Parents' Juneau trip OK'd

Posted: Friday, March 15, 2002

Armed with an opinion from an Alaska Public Offices Commis-sion staffer, the Kenai Peninsula Borough Assembly made it clear Tuesday that it will spend borough funds to send parents and students to Juneau to lobby on behalf of borough schools.

Despite concerns raised that doing so might make those spokespersons lobbyists in the eyes of state law, the assembly said it is a legitimate expenditure of public funds.

Members voted 7-1 to amend a January motion that approved spending up to $10,000 for lobbying travel expenses. That motion had not included a reference to parents and students. The revised motion does.

A trip had been planned for last week in which a group of 11 parents and two students were to go to the state capital on borough-bought airline tickets to make a pitch for increased school funding. That trip was called off because it was unclear whether the borough could legally spend public funds to send parents to lobby lawmakers. A group of eight school district employees and elected officials went instead.

Mayor Dale Bagley nixed the trip when initial contacts with APOC appeared to show the parents would be considered lobbyists if the borough paid their way. Meanwhile, schools Superinten-dent Donna Peterson had expressed concern that it might be too early in the session to send a large contingent of parents to Juneau on behalf of schools.

With their trip canceled, parents contacted APOC to inquire further about the lobbying issues and received a letter March 11 from Tammy Kempton, the Juneau branch administrator of APOC, to the effect that parents could go to Juneau on the borough's ticket provided their lobbying stayed within certain bounds.

"A group of parents coming to Juneau to meet with legislators whose travel expenses are being paid by the school district are not employees of the district and do not have a lobbying contract with the district," Kempton said.

Strictly speaking, the travel expenses were to be, and will be paid by the borough general fund budget, not the school district budget. Specifically, the money will come from the assembly's budget.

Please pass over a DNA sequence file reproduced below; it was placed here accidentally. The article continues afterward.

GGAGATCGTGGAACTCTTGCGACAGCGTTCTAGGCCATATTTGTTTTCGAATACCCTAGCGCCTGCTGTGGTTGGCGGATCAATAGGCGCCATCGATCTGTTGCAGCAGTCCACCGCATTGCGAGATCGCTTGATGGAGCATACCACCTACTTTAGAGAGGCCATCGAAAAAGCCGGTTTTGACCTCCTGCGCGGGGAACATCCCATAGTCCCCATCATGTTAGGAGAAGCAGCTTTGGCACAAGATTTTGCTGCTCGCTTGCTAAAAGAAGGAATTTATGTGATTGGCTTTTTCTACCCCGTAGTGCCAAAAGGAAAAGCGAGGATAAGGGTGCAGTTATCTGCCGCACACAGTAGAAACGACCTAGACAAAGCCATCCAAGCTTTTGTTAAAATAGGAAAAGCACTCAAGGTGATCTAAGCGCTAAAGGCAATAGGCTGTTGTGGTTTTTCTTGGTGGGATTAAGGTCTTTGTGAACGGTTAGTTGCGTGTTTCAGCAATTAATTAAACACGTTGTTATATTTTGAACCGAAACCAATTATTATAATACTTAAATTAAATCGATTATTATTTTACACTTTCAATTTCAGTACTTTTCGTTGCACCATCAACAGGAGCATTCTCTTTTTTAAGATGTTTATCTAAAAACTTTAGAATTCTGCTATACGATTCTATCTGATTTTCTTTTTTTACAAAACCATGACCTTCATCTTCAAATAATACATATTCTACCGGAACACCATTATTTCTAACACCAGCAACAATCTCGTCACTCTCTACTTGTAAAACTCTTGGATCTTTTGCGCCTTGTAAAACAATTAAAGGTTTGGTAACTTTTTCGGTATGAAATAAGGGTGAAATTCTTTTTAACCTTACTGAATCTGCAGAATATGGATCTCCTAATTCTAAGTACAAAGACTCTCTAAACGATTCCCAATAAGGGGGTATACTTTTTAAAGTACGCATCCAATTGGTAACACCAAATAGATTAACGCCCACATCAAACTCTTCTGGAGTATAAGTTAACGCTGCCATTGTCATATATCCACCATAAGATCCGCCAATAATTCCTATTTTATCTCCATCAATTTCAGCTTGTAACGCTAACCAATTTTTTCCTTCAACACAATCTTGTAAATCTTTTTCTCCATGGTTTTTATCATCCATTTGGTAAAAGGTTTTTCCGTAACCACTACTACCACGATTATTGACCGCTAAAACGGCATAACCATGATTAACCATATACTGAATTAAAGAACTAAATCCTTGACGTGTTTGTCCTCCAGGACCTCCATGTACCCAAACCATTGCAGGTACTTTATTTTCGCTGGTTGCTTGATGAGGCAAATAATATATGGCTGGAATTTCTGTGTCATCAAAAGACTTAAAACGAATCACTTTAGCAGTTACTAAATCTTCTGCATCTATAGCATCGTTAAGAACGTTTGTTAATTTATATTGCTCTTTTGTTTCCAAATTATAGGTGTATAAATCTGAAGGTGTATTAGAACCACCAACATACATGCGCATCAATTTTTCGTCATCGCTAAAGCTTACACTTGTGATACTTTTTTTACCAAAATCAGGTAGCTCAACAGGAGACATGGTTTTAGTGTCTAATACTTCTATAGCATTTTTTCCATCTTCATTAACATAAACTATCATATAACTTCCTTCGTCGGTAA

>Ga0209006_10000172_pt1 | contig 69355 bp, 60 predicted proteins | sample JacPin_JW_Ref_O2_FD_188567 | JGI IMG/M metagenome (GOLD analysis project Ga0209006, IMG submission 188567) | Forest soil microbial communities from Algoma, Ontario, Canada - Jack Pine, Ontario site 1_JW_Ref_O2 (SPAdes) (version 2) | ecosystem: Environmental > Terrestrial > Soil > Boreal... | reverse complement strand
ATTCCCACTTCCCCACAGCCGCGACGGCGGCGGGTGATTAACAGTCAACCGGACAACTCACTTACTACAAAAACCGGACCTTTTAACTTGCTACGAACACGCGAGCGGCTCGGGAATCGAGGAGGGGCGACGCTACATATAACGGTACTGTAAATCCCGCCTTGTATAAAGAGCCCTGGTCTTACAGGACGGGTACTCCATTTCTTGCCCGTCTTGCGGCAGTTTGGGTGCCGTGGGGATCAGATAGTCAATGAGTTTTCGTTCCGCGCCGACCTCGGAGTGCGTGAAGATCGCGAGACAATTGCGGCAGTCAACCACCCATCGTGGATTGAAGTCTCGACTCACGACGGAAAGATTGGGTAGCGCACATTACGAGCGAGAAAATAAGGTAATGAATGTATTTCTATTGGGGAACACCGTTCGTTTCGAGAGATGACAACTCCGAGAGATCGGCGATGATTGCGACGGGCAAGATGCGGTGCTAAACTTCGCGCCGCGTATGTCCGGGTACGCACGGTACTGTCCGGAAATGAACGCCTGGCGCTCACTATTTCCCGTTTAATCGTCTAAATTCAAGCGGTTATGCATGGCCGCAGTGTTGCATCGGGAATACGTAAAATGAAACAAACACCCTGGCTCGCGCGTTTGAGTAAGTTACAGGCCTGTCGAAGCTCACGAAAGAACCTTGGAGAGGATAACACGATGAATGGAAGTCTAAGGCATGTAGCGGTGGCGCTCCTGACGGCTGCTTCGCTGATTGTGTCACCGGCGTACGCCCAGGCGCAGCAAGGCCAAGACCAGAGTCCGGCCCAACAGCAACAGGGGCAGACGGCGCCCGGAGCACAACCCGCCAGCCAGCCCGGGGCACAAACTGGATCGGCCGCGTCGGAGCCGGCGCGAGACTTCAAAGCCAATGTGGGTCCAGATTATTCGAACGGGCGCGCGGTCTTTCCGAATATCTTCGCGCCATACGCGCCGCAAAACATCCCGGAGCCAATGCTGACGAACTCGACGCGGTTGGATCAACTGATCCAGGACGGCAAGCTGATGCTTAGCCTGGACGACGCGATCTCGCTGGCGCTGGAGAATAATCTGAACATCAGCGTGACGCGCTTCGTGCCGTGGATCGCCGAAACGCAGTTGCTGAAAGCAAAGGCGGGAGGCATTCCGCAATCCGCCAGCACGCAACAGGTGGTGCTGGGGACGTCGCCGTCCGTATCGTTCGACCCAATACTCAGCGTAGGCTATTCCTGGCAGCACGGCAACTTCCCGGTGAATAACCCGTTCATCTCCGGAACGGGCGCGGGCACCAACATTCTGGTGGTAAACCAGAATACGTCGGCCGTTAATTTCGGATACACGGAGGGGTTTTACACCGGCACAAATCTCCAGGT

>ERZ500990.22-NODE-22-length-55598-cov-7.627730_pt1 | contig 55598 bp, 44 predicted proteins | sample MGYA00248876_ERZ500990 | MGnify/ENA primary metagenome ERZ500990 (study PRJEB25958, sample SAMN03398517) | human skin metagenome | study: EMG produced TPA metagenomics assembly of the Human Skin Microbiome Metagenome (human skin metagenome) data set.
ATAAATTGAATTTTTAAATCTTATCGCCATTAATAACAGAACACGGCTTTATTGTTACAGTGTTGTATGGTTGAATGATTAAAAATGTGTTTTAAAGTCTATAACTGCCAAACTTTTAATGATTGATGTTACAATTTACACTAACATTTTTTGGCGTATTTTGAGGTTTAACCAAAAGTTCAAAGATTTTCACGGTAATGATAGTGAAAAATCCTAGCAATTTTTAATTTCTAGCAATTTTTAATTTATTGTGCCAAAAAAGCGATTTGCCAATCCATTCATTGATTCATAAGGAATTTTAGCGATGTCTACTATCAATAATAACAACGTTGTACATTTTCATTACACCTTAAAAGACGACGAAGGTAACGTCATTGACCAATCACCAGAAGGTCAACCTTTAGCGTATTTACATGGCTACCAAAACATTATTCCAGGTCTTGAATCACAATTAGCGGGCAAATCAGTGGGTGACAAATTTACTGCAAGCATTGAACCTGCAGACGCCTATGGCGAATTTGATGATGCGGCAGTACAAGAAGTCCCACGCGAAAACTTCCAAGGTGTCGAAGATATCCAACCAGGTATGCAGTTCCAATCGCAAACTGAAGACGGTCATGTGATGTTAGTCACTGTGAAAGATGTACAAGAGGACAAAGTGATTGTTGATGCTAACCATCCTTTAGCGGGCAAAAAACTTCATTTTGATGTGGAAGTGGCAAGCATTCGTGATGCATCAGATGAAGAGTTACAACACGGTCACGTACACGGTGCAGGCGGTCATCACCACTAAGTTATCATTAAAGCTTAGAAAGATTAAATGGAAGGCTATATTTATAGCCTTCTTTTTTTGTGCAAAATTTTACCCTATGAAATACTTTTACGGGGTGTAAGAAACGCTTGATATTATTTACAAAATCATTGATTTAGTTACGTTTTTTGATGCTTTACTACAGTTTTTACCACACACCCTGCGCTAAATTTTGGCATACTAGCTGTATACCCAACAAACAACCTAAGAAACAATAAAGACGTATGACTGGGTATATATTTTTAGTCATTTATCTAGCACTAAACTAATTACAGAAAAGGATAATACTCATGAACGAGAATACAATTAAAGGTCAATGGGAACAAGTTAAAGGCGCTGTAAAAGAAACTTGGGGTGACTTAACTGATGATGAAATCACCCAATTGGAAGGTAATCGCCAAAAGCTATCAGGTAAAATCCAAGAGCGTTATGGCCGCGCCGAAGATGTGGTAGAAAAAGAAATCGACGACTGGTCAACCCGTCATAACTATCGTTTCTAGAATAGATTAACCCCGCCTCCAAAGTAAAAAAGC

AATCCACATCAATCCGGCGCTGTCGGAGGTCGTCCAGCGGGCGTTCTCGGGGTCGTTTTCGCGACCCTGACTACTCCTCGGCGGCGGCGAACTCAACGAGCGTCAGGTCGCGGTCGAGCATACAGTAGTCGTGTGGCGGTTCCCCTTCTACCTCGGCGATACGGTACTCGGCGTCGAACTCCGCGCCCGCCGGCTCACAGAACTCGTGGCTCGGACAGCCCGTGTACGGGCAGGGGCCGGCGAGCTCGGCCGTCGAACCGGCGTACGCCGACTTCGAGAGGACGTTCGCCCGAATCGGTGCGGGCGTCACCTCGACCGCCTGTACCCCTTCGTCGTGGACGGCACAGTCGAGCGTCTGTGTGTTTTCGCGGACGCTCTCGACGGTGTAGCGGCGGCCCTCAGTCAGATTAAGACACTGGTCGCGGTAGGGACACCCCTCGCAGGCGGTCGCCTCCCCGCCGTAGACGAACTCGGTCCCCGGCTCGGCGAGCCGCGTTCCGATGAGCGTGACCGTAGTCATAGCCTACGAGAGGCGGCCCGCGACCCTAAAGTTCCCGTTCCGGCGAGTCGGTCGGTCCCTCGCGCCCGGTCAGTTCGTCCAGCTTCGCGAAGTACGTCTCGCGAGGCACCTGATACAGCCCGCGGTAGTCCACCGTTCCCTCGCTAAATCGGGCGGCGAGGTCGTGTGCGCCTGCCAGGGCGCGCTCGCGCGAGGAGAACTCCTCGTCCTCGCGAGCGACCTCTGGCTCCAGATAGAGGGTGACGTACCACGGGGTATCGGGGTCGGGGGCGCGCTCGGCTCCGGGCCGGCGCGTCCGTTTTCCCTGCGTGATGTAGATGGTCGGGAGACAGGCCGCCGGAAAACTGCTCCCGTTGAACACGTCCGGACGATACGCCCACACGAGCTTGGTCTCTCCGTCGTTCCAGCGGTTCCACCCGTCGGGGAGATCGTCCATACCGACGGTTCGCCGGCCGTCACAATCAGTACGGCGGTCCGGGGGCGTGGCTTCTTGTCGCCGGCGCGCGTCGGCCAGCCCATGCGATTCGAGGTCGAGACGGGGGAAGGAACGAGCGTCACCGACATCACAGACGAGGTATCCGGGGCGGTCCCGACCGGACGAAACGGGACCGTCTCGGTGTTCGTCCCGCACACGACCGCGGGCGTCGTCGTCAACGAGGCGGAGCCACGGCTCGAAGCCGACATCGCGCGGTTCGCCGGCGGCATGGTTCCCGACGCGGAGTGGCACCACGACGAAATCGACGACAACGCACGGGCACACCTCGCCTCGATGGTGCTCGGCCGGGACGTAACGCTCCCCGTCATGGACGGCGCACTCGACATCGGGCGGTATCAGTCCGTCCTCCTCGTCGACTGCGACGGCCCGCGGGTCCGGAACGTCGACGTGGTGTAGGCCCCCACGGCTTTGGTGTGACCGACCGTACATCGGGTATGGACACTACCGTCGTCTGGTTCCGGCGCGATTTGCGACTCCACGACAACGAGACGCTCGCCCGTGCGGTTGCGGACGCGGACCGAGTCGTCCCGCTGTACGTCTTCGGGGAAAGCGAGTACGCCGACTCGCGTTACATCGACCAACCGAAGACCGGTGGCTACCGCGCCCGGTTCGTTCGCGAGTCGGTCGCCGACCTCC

According to Kempton, as long as a person does not lobby a lawmaker for more than four hours in a 30-day period, he or she would not be considered a lobbyist. However, if that or other limits might be exceeded, registering as a lobbyist takes virtually no time and no expense and could be done quickly to avoid conflict with lobbying regulations.

Kempton also said that exemptions to the lobbying law appear to apply in the case of the parents. Nothing in the law prevents constituents from discussing the advisability of passing legislation with members of the Legislature.

Kempton advised, however, that her letter did not constitute a formal advisory opinion. The final authority for interpreting lobbying regulations rests with the commission.

Assembly member Grace Merkes of Sterling said the she did not recall the original January motion including any discussion about sending parents. She said she did not vote to send parents to Juneau.

Assembly President Tim Navarre of Kenai said he didn't think there was any question the intent was to use the money to lobby on behalf of the school district and that parents and students would go. He took aim at Bagley's decision not to send the parents.

"If people want to cut hairs, what made me the maddest out of all this ... nobody called me as the president of the assembly or anybody else to ask what the interpretation of that law (was)," Navarre said. "They just started throwing it out there and said this is what our decision is going to be. It's a d--- assembly budget and a d--- assembly decision, and for it to have been circumvented by somebody else and by policy without bringing it back to the assembly was not fair."

Navarre said it amounted to much more than a misunderstanding.

Bagley said Wednesday that the thing he and Borough Attorney Colette Thompson were concerned about was whether the original motion adequately addressed whether someone other than school district or borough officials were entitled to go on the borough dollar.

He said he tried to get hold of Navarre, but could not until a day or so after the trip had to be canceled.

As for sending parents to lobby on behalf of schools, Bagley said he was not enthused by the idea.

"If that is something the school district and the assembly want to do, that's their call," he said.

Bagley said he's concerned about who is chosen to go and how. Those things, he said, he did not recall being discussed at the January meeting.

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